Tested: Mercedes-Benz A250 Sport

Tested: Mercedes-Benz A250 Sport

The capable drive

Around the 1990’s, Mercedes-Benz jumped on the band-wagon of extending their product range. Where before the E-Class, S-Class, SL and Geländewagen were all the cars you could ever need, showrooms were suddenly cluttered with the likes of C-Class, CLK, SLK, ML and A-Class.

The relatively affordable A-Class arrived in 1997 to lure new customers (or retiring Benz fans) into the new mini-MPV lifestyle. It introduced a host of novelties to the brand, most notably the hatchback shape, raised “Sandwich” platform, transversely-mounted engines and front-wheel-drive.

After tipping over during a Scandinavian avoidance maneuver called “the Elk test”, every A-Class got electronic stability program (ESP) as a quick-fix for its lack of stability. The Germans would call it “Glück im Unglück” – a happy accident – because ESP was a complete novelty back then, especially in this market segment.

Generation two arrived in 2004 with various updates and a bigger brother, the B-Class. Because of their close relation and the need to attract even more stylish clients, this third A-Class generation shocked the world in 2012 with its cool and sleek profile. MPV customers still have the B-Class, trendsetters get an A-Class.

The author admits that he wasn’t convinced by this newfound bravura, mostly due to the two granddad-Mercs sleeping in his garage. That said, sales figures and the public’s response are absolutely astonishing. With a mild face-lift under its belt, our A250 Sport press car drew incredibly flattering comments.

“If I win the lotto, hey!”

“Yoh, this is beautiful!” and “If I win the lotto, hey!” were strewn between words like striking, stylish and sexy. D’you want to cause a stir when you arrive? Get the new A-Class. This A250 Sport slots in between sensible turbo-diesels, tamer turbo-petrols and the extremely untamed A45 AMG.

Despite the 250 badge, it sends up to 155kW (211hp) or 350Nm from its 2-litre 4-cylinder turbo-petrol engine via a 7-speed dual-clutch automatic gearbox to the front wheels. Most DSG gearboxes, especially from Mercedes, used to annoy me with their low-speed incompetence. This one… didn’t.

Initial movements revealed a rock-hard suspension and considerable torque steer but when I took it into the countryside and drove it in anger, this white press car boxed back. Yes, the ride is quite firm and yes, it doesn’t always put its power down cleanly but I have to admit that it’s a hoot to drive.

…it’s a hoot to drive.

A lot of that was down to the tight Recaro seats, 18-inch wheels, excellent brakes, very obedient shift paddles and pleasant steering mechanism. With high grip levels, various electronic assistants and four drive modes, enthusiastic owners can explore their limits with relative ease.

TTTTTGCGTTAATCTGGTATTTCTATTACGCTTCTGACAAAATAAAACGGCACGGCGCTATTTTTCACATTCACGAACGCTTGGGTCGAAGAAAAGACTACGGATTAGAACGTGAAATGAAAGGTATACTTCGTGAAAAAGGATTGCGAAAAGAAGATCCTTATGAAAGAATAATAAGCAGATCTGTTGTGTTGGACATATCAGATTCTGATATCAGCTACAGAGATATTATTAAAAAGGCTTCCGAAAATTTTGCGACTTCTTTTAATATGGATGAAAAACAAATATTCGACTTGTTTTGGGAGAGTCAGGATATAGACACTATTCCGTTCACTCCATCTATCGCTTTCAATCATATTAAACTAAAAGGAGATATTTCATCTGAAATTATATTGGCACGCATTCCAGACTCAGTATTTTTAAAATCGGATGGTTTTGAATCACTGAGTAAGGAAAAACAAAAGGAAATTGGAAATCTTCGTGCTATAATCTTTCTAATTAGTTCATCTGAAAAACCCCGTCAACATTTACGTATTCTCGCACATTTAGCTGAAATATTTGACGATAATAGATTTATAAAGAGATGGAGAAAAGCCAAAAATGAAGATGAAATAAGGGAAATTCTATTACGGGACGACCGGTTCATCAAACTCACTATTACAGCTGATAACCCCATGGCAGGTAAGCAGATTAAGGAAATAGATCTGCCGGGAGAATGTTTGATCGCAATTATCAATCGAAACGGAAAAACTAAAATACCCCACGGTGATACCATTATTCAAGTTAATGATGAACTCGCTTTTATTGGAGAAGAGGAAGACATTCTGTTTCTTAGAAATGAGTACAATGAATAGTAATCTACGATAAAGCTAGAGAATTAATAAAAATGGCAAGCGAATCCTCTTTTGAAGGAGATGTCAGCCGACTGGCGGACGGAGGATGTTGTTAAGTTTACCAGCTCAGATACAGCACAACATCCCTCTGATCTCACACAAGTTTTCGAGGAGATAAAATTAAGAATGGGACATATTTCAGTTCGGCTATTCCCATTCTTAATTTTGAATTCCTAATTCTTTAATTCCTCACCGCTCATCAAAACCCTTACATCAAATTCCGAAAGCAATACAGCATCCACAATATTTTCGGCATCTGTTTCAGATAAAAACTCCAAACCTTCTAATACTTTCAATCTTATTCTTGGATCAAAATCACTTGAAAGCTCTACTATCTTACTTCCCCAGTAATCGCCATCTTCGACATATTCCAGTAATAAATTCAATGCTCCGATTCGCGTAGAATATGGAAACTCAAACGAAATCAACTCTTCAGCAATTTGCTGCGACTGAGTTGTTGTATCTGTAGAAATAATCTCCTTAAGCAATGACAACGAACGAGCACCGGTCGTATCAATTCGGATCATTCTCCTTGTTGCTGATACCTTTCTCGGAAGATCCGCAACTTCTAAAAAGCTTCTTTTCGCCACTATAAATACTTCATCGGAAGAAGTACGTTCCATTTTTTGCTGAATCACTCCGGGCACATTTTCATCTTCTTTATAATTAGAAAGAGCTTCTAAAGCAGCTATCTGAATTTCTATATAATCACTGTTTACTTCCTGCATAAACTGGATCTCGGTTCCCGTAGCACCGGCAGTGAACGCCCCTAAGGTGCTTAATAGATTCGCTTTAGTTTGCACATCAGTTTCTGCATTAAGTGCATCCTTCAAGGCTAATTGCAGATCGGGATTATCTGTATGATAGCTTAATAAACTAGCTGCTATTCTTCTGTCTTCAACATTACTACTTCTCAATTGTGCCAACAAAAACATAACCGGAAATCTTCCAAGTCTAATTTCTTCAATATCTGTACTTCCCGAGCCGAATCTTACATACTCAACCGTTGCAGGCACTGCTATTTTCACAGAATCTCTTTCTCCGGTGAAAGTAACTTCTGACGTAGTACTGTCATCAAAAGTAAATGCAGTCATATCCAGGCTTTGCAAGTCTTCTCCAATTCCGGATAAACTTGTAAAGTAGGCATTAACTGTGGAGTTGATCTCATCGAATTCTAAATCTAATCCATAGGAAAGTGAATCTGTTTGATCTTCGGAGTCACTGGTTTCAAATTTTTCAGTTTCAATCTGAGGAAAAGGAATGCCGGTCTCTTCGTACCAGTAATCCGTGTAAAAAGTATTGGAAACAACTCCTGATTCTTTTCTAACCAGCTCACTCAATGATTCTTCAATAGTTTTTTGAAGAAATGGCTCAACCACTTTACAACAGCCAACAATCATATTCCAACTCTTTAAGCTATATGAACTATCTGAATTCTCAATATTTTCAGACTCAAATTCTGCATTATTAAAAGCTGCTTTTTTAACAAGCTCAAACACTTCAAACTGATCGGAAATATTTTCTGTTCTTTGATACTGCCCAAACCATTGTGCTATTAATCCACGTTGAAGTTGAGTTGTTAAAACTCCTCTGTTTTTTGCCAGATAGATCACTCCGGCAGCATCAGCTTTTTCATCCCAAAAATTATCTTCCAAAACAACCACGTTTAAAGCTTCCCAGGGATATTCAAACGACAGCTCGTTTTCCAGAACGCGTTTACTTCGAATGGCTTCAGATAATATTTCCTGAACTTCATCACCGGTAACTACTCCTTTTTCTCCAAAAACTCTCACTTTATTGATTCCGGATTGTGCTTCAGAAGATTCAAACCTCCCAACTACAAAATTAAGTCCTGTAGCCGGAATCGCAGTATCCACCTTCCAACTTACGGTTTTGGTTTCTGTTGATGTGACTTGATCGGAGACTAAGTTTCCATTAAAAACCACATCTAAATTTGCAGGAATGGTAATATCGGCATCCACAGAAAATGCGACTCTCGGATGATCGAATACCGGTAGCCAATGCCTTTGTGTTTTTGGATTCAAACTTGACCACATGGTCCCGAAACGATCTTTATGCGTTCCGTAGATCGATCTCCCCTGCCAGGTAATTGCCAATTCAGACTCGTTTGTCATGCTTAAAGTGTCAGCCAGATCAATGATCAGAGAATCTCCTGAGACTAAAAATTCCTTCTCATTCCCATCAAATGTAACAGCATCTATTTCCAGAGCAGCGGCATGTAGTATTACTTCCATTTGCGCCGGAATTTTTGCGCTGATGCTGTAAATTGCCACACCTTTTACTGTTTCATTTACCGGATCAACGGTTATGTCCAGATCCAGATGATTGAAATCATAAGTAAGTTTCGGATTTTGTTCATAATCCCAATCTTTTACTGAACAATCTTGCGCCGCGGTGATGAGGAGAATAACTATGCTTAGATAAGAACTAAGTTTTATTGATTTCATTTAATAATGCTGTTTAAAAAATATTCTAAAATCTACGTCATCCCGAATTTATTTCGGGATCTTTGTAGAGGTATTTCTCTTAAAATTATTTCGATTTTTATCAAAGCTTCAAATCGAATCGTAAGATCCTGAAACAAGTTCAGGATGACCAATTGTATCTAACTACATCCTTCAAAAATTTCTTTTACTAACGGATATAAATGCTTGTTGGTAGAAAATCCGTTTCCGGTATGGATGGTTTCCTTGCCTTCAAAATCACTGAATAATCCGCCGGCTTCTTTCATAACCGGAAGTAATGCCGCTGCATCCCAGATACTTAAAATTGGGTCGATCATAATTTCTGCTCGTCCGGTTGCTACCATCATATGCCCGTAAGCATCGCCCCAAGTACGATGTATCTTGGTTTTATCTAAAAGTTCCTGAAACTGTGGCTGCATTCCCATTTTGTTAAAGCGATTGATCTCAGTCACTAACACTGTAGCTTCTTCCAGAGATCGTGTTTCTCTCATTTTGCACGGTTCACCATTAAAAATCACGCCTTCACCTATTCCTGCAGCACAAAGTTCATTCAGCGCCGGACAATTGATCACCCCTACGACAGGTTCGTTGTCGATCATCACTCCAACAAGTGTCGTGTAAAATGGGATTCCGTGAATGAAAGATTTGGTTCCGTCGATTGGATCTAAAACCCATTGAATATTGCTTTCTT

My performance testing yielded a best 0-100 time of 6.42 seconds (Merc claims 6.4) and our consumption average hovered around 10L/100km from the 56L petrol tank. The manufacturer’s optimistic claim is 6.1. Rear space is limited for tall adults but the boot holds up to 340L; or 1,150L with the seats folded down.

Recent updates blessed the A-Class with more premium materials and that cozy cockpit with narrow window-line will surely find its fans. I must caution potential owners about a huge rear ¾ blind spot and the fact that it’s hard to judge the vehicle’s extremities. The optional parking beepers and rear-view camera are a must-have.

Mercedes-Benz charges extra for more desirable appointments over the decent base configuration at N$526,000. In that price range, it’s only natural that I should bring up the evergreen VW Golf GTi. With a DSG transmission and slightly more power (162kW/220hp) the Volksie is 60 grand cheaper.

Because of that significant number and the GTi’s 40 years of experience, the Golf is a much better buy. However; I was so impressed by this A250 Sport that I’d like to mention some of its virtues. As a pro or con, its spectacular design makes a complete mockery of the conservative Volkswagen efforts.

Needless to say, the three-pointed-star carries huge snob appeal and probably for that reason, it is physically huge as well. Starting with 2016 models, this A-Class now has that glitzy pin-cushion radiator grill as standard fitment. That’s how serious Mercedes-Benz is about their trendy little cars.

There’s no doubt that a lot of charm lies in the amazing A-Class metamorphosis but after a few surprising days of driving the A250 Sport, I’m here to tell you that it’s not just a pretty face; with too much make-up. If you can somehow walk past its cheaper rivals, you’ll find that it’s quite capable and exciting to drive.


Gallery


Performance

0-10km/h: 0,58 seconds
0-20km/h: 1,15 seconds
0-30km/h: 1,71 seconds
0-40km/h: 2,30 seconds
0-50km/h: 2,75 seconds
0-60km/h: 3,29 seconds
0-70km/h: 3,92 seconds
0-80km/h: 4,63 seconds
0-90km/h: 5,46 seconds
0-100km/h: 6,42 seconds
0-110km/h: 7,48 seconds
0-120km/h: 8,78 seconds
0-130km/h: 10,20 seconds
0-140km/h: 11,65 seconds
0-150km/h: 13,30 seconds
0-160km/h: 15,28 seconds

0-100m: 6,50 seconds @ 100,81km/h
0-200m: 9,65 seconds @ 126,47km/h
0-300m: 12,30 seconds @ 144,08km/h
0-400m: 14,69 seconds @ 157,05km/h

100-0km/h: 2,90 seconds @ 38,20m (once-off)

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0-10mph: 0,93 seconds
0-20mph: 1,82 seconds
0-30mph: 2,68 seconds
0-40mph: 3,55 seconds
0-50mph: 4,66 seconds
0-60mph: 6,07 seconds
0-70mph: 7,82 seconds
0-80mph: 9,98 seconds
0-90mph: 12,40 seconds
0-100mph: 15,44 seconds

1/4 mile: 14,74 seconds @ 97,76mph

Maximum acceleration G-force: 0.81G

Altitude: 65m

All data captured by Racelogic® Performance Box

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